Notes on the Siege of Derry

From The Irish Fireside, Volume 1, Number 16, October 15, 1883

If the people of America rejoice in the gallant defence of Charleston and Vicksburg, and in the prowess shown by the conquered South on the bloody fields of Antietiam and Gettysburg; surely Irishmen of all classes may find field for exultation in the gallant defence of Derry.

The following will be read with interest:--

The siege was maintained for one hundred and five days, and from the following note of the price of provisions, some idea may be formed of the sufferings of the besieged, and the degree of heroism which animated them in their refusals to surrender:--Horse-flesh, each pound, one shilling and eightpence; a quarter of a dog, fattened by eating dead bodies, five shillings and six-pence; a dog's head, two shillings and sixpence; a cat, four shillings and sixpence; a rat, fattened by eating human flesh, one shilling; a mouse, sixpence; a pound of greaves, one shilling; a pound of tallow, four shillings; a pound of salted hides, one shilling; a quart of horse blood, one shilling; a handful of sea-wreck, twopence; the same quantity of chickenweed, one penny.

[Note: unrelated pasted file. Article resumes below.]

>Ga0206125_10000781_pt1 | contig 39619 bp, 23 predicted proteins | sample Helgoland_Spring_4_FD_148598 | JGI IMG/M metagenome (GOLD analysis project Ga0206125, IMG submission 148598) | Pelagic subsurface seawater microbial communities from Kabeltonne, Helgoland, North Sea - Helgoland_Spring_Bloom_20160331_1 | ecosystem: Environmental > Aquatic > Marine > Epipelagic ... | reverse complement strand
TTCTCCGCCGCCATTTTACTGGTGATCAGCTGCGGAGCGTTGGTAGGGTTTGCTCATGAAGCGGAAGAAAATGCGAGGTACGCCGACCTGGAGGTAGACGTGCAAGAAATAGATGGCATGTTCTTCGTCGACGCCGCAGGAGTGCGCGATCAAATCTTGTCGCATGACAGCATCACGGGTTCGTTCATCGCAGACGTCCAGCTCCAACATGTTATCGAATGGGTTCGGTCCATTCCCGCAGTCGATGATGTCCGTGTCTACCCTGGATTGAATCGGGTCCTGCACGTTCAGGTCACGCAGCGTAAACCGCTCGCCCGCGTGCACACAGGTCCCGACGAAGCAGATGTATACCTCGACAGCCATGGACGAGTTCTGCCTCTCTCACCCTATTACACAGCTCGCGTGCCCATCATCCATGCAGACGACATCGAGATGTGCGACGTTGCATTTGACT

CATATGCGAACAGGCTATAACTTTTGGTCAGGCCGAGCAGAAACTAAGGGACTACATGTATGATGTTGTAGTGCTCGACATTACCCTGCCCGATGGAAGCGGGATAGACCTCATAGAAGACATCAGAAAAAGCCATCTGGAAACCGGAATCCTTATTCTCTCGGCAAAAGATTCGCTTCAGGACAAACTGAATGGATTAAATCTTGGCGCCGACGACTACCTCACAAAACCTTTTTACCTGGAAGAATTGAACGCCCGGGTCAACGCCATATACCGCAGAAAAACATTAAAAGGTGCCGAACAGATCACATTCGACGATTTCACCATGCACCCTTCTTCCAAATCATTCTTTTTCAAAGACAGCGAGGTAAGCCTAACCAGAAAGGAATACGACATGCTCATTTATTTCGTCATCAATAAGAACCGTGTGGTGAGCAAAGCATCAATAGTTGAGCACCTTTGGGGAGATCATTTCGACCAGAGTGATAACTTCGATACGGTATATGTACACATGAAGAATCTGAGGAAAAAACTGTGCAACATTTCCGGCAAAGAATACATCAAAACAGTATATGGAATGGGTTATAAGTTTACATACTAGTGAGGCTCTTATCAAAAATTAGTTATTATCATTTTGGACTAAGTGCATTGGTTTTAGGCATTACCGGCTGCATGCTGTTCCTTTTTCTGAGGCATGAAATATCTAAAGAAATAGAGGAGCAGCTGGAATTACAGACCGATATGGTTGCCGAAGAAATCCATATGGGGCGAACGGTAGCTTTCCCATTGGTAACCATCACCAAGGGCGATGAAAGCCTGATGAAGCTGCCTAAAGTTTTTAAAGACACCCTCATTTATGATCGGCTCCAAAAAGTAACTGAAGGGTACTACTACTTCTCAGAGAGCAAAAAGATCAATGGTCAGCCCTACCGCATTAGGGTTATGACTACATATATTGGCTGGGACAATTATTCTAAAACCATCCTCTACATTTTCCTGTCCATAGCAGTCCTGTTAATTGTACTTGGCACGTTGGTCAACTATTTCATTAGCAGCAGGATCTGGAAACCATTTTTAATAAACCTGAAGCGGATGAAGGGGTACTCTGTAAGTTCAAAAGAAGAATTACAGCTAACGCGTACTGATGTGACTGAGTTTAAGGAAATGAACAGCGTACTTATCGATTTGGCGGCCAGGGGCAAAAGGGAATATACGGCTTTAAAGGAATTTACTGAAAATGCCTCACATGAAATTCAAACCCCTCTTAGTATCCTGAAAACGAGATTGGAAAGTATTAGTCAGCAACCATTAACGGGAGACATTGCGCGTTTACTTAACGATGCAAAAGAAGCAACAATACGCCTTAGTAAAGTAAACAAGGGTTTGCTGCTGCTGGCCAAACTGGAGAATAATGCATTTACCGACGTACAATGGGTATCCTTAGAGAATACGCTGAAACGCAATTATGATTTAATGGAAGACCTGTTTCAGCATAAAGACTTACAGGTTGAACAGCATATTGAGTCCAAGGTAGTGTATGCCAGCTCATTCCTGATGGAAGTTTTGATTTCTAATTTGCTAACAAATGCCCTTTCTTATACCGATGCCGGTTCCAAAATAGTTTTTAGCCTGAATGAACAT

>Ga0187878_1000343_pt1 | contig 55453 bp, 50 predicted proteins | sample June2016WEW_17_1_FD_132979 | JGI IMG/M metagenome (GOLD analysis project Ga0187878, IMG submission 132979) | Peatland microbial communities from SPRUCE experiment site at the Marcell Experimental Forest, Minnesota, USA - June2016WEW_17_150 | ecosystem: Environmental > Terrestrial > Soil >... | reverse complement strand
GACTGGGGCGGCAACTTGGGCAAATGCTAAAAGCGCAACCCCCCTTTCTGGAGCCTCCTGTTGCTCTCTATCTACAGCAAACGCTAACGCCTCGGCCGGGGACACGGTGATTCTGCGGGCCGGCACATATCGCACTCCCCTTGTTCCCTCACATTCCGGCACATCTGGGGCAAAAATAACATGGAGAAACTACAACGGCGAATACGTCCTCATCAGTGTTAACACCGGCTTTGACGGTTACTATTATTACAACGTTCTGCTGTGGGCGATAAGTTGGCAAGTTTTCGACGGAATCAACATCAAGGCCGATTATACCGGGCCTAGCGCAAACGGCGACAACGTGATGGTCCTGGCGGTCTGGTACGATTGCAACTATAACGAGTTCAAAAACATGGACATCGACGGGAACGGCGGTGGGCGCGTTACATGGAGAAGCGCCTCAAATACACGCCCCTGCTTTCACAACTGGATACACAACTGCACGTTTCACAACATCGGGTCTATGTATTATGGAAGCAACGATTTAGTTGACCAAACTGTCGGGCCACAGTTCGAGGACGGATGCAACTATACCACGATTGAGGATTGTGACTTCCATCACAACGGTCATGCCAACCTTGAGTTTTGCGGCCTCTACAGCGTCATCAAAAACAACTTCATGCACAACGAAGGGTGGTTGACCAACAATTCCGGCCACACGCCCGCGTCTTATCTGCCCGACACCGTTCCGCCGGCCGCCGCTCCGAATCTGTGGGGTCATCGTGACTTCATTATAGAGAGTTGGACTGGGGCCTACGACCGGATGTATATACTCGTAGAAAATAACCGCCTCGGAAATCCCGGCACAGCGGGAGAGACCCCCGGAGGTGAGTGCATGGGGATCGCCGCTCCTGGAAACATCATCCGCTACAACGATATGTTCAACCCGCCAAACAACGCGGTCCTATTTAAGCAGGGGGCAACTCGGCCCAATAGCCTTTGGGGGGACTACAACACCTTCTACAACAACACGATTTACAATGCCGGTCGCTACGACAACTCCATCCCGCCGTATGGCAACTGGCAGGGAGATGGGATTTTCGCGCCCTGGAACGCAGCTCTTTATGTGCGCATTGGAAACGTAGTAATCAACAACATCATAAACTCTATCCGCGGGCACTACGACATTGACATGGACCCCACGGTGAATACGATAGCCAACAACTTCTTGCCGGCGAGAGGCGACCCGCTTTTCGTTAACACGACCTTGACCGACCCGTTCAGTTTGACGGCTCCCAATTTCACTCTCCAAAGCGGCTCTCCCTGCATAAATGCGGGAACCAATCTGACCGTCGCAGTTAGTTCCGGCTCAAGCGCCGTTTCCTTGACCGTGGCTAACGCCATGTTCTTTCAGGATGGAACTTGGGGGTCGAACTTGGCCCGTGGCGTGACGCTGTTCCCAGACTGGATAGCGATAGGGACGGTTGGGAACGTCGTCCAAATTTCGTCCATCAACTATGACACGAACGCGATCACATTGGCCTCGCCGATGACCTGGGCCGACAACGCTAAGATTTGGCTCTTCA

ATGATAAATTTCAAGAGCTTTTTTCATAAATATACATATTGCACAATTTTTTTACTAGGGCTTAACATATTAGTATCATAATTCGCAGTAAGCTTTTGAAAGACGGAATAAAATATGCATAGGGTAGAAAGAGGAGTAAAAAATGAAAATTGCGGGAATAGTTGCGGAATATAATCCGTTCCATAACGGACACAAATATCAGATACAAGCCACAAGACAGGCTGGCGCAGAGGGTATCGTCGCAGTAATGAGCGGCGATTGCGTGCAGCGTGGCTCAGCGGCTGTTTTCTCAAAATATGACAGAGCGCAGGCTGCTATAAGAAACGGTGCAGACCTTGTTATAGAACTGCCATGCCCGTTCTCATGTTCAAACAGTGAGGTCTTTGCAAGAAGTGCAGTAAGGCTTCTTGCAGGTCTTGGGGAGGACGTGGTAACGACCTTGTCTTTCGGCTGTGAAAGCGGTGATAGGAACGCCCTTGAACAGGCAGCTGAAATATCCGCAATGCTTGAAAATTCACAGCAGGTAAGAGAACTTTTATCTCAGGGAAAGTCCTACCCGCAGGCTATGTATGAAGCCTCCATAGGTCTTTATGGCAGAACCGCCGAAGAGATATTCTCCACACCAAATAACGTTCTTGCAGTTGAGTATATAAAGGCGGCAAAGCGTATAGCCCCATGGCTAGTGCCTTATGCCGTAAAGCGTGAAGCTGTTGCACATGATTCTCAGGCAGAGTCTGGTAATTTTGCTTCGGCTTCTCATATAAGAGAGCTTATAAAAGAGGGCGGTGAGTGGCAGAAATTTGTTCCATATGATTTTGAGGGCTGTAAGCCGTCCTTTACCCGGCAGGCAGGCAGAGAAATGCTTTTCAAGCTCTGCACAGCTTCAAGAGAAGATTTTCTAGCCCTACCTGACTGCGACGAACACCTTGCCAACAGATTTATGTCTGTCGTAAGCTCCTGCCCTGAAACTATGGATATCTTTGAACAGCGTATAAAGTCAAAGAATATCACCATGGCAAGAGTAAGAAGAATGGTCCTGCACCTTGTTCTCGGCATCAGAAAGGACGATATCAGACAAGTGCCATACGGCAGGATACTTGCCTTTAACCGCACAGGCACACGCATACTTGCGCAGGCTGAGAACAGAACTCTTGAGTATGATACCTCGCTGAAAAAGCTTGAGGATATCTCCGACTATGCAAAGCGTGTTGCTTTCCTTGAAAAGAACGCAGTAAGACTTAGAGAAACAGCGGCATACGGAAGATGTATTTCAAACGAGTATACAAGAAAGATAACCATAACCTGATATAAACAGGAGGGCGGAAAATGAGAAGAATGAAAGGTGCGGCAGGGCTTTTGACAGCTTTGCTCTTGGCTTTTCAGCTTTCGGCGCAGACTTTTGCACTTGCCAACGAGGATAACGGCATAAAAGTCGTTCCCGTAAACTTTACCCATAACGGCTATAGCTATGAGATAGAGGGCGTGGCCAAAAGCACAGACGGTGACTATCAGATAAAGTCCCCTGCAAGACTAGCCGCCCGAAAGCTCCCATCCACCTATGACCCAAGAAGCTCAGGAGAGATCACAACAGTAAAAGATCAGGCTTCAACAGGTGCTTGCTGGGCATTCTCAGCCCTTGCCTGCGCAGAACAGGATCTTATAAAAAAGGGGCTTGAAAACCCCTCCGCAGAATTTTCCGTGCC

When the garrison was relieved, they had only nine lean horses left, and one pint of meal to each man. Hunger and fatigue had so prevailed among them, that of seven thousand five hundred men regimented at the commencement of the seige, they had then alive but about four thousand three hundred, of whom, at least, one-fourth part were rendered unserviceable.

Some books on the Siege of Derry:-
Derry and Enniskillen in the Year 1689: The Story of Some Famous Battlefields in Ulster
The Walls of Derry: Their Building, Defending and Preserving
The Sieges of Derry
Their Cry was "No Surrender!" An Account of the Siege of Londonderry, 1688-89
The Annals of Derry
The Siege of Derry in Ulster Protestant Mythology